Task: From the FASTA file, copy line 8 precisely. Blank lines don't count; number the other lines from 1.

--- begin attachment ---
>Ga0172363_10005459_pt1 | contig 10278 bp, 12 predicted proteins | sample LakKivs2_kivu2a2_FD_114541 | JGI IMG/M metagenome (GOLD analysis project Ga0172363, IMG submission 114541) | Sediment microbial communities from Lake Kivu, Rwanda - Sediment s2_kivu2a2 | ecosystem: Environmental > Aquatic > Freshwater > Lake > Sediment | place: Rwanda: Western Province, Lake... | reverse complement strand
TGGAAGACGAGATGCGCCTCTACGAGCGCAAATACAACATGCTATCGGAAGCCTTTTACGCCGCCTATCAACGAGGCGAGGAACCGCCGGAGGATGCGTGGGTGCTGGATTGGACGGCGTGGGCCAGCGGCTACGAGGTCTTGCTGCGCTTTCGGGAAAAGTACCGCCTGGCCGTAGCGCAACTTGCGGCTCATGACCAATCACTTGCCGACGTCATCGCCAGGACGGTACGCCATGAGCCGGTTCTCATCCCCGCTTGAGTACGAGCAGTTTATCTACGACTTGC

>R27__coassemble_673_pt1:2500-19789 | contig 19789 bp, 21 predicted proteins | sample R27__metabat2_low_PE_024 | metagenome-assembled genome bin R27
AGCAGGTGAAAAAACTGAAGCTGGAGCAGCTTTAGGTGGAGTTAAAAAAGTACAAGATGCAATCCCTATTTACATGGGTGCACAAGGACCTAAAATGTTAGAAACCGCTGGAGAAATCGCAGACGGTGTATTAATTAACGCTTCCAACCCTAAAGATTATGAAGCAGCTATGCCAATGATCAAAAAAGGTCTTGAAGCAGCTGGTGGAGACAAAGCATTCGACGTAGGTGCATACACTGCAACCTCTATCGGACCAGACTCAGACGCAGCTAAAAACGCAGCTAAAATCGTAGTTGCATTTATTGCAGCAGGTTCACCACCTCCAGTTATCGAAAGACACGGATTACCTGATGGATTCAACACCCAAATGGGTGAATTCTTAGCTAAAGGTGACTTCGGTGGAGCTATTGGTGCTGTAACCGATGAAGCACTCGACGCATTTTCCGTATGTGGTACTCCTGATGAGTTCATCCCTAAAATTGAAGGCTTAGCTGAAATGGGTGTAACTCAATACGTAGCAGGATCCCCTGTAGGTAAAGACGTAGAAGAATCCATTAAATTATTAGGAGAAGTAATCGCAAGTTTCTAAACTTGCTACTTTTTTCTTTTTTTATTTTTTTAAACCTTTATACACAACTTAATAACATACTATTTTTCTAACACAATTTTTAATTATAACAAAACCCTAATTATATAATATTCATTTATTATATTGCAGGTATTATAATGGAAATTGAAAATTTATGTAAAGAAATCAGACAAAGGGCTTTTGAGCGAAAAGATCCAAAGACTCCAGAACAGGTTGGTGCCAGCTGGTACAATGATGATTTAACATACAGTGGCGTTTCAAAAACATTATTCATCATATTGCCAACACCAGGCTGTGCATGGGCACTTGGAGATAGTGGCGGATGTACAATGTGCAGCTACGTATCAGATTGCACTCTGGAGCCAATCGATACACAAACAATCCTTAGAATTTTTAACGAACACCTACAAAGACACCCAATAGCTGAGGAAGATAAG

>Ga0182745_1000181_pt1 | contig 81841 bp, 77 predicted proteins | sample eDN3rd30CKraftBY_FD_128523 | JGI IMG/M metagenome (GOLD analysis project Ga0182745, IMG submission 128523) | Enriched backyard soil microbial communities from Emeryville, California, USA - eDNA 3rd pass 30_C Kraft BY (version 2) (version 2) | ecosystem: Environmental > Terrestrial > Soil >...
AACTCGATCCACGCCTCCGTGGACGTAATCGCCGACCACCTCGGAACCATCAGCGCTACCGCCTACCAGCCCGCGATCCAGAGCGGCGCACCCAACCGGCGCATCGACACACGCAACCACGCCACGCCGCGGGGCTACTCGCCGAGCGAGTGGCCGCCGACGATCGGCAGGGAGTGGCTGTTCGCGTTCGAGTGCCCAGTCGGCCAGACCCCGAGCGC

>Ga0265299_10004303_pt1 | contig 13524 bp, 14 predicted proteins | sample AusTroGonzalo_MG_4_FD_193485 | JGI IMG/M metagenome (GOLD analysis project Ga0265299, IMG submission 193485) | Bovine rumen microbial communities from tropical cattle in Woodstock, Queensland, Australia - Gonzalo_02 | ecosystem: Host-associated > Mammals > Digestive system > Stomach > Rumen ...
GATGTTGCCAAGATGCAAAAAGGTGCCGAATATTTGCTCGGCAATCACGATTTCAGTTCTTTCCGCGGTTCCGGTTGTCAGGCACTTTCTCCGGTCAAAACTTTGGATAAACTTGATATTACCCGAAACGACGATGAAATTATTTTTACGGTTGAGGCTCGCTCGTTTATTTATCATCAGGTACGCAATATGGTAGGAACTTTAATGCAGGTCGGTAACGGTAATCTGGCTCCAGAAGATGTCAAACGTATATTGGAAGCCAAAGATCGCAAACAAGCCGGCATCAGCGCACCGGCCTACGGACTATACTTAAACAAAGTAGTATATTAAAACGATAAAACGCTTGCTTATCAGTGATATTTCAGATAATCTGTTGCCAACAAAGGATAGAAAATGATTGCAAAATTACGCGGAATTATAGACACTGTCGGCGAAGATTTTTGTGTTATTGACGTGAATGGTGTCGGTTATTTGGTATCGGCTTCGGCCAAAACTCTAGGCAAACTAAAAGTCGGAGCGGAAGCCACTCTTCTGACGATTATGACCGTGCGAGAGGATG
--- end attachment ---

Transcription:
GATGTTGCCAAGATGCAAAAAGGTGCCGAATATTTGCTCGGCAATCACGATTTCAGTTCTTTCCGCGGTTCCGGTTGTCAGGCACTTTCTCCGGTCAAAACTTTGGATAAACTTGATATTACCCGAAACGACGATGAAATTATTTTTACGGTTGAGGCTCGCTCGTTTATTTATCATCAGGTACGCAATATGGTAGGAACTTTAATGCAGGTCGGTAACGGTAATCTGGCTCCAGAAGATGTCAAACGTATATTGGAAGCCAAAGATCGCAAACAAGCCGGCATCAGCGCACCGGCCTACGGACTATACTTAAACAAAGTAGTATATTAAAACGATAAAACGCTTGCTTATCAGTGATATTTCAGATAATCTGTTGCCAACAAAGGATAGAAAATGATTGCAAAATTACGCGGAATTATAGACACTGTCGGCGAAGATTTTTGTGTTATTGACGTGAATGGTGTCGGTTATTTGGTATCGGCTTCGGCCAAAACTCTAGGCAAACTAAAAGTCGGAGCGGAAGCCACTCTTCTGACGATTATGACCGTGCGAGAGGATG